The old girls..

I visited two Jacob farms in the last few weeks to give some gentle pushes towards getting their sheep registered.  I had a great time and saw some nice sheep. But, the highlight for me was the chance to revisit some old girls.

At Fay and Joe Mohl’s in SC, I had the chance to see one of my all time favorite two horned ewes, St. Jude’s Angel. Angel arrived at Patrice Young Danielson’s Small Meadows farm in 1999 from Texas on one of Mary Ellen Hansson’s sheep delivery trips. Also in the trailer were two ewes with quite spectacular horns, Rockies Stacia and Rockies Sophia. Sophia came to Patchwork a few years later. Angel went to Fay and Joe when Patrice dispersed.

Angel was sired by St. Jude’s Jester (product of two Charles Hume sheep) and out of Marsh View Ruth (product of two Puddleduck sheep). Angel was registered JSC, but she’ll soon be showing up in the JSBA database – at age 11! Never too late.

Angel and her lamb, Small Meadows Guy Smiley, by Small Meadows O’Henry. Unfortunately, Smiley died before being registered, as he developed into a rather striking ram.

Angel at age 11 – fat and sassy and still raising lambs!

My second visit to an area farm fit nicely into the continuity of my farm hopping.

Greg and Kathey Williamson of Swan Valley Farm in GA had Guy Smiley for a bit, so the week after seeing Angel, I got to see some of her grandchildren.

And I got to see “The Gnat” – she’s the lamb in the picture. Her dam is Patchwork Clara Belle (by Small Meadows Groucho out of Craft’s Ruby’s Belle). I called her Gnat because she was a rather small lamb, but amazingly active – to the point that she consistently annoyed all the ewes by bouncing on their heads. She was a GNAT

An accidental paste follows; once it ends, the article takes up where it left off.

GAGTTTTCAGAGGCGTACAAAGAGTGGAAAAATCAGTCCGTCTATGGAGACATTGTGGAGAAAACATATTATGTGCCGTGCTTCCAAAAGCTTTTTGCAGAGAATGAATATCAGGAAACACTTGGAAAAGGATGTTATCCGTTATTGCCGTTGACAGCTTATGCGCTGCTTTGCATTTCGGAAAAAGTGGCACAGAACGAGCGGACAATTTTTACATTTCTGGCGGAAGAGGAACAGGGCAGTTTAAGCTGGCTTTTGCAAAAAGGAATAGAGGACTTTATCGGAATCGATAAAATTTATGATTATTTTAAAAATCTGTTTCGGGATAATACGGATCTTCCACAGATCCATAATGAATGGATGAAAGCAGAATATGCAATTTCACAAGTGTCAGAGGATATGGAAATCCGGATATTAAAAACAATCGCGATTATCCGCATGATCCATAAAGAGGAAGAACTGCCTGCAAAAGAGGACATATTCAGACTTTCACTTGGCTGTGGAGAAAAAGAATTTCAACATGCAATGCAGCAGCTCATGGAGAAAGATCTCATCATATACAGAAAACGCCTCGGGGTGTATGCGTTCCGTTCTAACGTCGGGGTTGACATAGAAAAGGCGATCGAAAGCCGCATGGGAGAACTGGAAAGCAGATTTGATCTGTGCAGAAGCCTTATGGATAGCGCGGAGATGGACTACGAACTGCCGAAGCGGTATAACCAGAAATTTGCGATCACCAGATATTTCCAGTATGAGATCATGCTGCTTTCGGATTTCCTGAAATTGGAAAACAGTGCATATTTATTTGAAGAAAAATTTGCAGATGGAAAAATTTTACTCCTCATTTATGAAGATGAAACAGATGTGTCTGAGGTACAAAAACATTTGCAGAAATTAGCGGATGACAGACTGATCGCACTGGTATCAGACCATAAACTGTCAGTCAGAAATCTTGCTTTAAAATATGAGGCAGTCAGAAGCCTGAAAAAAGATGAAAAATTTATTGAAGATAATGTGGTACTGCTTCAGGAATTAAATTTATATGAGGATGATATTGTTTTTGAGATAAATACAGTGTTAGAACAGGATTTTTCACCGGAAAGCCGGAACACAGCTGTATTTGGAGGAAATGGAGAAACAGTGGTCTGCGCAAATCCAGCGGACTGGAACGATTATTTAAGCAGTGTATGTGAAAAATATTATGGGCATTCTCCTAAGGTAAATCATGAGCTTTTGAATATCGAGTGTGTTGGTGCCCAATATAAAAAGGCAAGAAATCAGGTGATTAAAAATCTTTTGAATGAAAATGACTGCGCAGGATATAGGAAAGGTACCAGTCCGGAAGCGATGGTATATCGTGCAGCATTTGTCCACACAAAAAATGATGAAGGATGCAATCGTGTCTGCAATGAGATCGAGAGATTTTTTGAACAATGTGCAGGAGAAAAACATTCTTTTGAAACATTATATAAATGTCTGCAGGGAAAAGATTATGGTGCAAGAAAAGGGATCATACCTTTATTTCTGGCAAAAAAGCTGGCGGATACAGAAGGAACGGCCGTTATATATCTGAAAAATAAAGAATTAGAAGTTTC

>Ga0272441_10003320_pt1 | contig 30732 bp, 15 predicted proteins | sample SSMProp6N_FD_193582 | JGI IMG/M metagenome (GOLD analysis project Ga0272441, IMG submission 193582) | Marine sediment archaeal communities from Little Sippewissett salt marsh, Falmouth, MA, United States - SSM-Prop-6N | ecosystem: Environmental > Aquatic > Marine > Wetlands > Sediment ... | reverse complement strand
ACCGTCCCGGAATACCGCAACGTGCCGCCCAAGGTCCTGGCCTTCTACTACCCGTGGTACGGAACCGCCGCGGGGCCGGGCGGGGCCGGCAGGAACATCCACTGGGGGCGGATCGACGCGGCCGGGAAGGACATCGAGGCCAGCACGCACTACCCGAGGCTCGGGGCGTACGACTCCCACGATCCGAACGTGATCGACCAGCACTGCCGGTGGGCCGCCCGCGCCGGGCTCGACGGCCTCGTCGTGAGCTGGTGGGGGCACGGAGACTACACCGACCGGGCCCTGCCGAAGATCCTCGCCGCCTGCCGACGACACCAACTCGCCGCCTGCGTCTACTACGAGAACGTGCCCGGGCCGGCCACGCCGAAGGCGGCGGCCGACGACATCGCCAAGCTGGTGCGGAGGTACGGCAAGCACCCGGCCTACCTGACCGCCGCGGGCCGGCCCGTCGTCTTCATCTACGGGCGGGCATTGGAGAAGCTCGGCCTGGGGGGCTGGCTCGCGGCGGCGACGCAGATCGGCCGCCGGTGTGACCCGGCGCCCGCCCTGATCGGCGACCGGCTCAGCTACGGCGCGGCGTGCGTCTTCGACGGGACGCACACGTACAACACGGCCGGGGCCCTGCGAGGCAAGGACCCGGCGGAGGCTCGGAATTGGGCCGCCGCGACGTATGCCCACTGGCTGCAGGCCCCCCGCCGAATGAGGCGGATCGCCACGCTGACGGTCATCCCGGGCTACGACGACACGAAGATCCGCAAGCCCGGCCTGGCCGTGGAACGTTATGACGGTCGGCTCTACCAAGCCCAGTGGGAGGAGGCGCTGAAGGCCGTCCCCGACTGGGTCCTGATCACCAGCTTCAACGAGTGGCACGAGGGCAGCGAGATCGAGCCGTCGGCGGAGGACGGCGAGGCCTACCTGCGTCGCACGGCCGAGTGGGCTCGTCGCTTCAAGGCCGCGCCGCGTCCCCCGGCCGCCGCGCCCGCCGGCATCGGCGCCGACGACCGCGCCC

Being that Patchwork Gnat just didn’t have a serious ring to it, she is registered as Patchwork Natalie. She is the grand daughter of my matriarch Craft’s Ruby’s Belle and the 3/4 sister of Patchwork Martha (both sired by Yakob-tson Zeppo)
RubyBelle and Martha

Natalie is the Jacob that disproves the old adage that ‘sheep are just looking for a place to die’. When dogs attacked at her new home when she was two, Natalie managed to escape the pasture. She was not found for a few days, but when she was, she was unhurt hiding in a briar patch and ready to jump in the truck to go home!  Because she was the only sheep left, she came back here until more secure arrangements could be made. It was hard to let her go a second time!

Natalie is 9. She’s got a bit of a limp

One day this spring she couldn’t stand. Vets gave her no chance and no idea on why. Her owners just couldn’t let her go, especially without knowing why. It was an alert shearer that said “this ewe has a broken hip”. It turned out to be pretty much crushed.  After almost three months, Natalie stood up. Yep, she limps. But she did not lay down and die.  That’s a difference between commercial sheep and our primitive breeds. Our Jacobs are going to give their best to survive. I’m proud of you, Gnat!! and your lambs have been darn nice, too 🙂

Swan Valley Dude

Swan Valley Rocky

Swan Valley Kingsley


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3 Responses to The old girls..

  1. mudranch says:

    What a fun post Linda! The two horners are sure nice… I love the wide sweeps. Very interesting family history going on there too. Like FarmGirl said, invaluable info! 😀

  2. FarmGirl says:

    This post is so rich with history and relationships between sheep and people. Invaluable information! Thanks.

  3. peggy says:

    Hey saw the article on the farms you visited. Any nice ram 🙂

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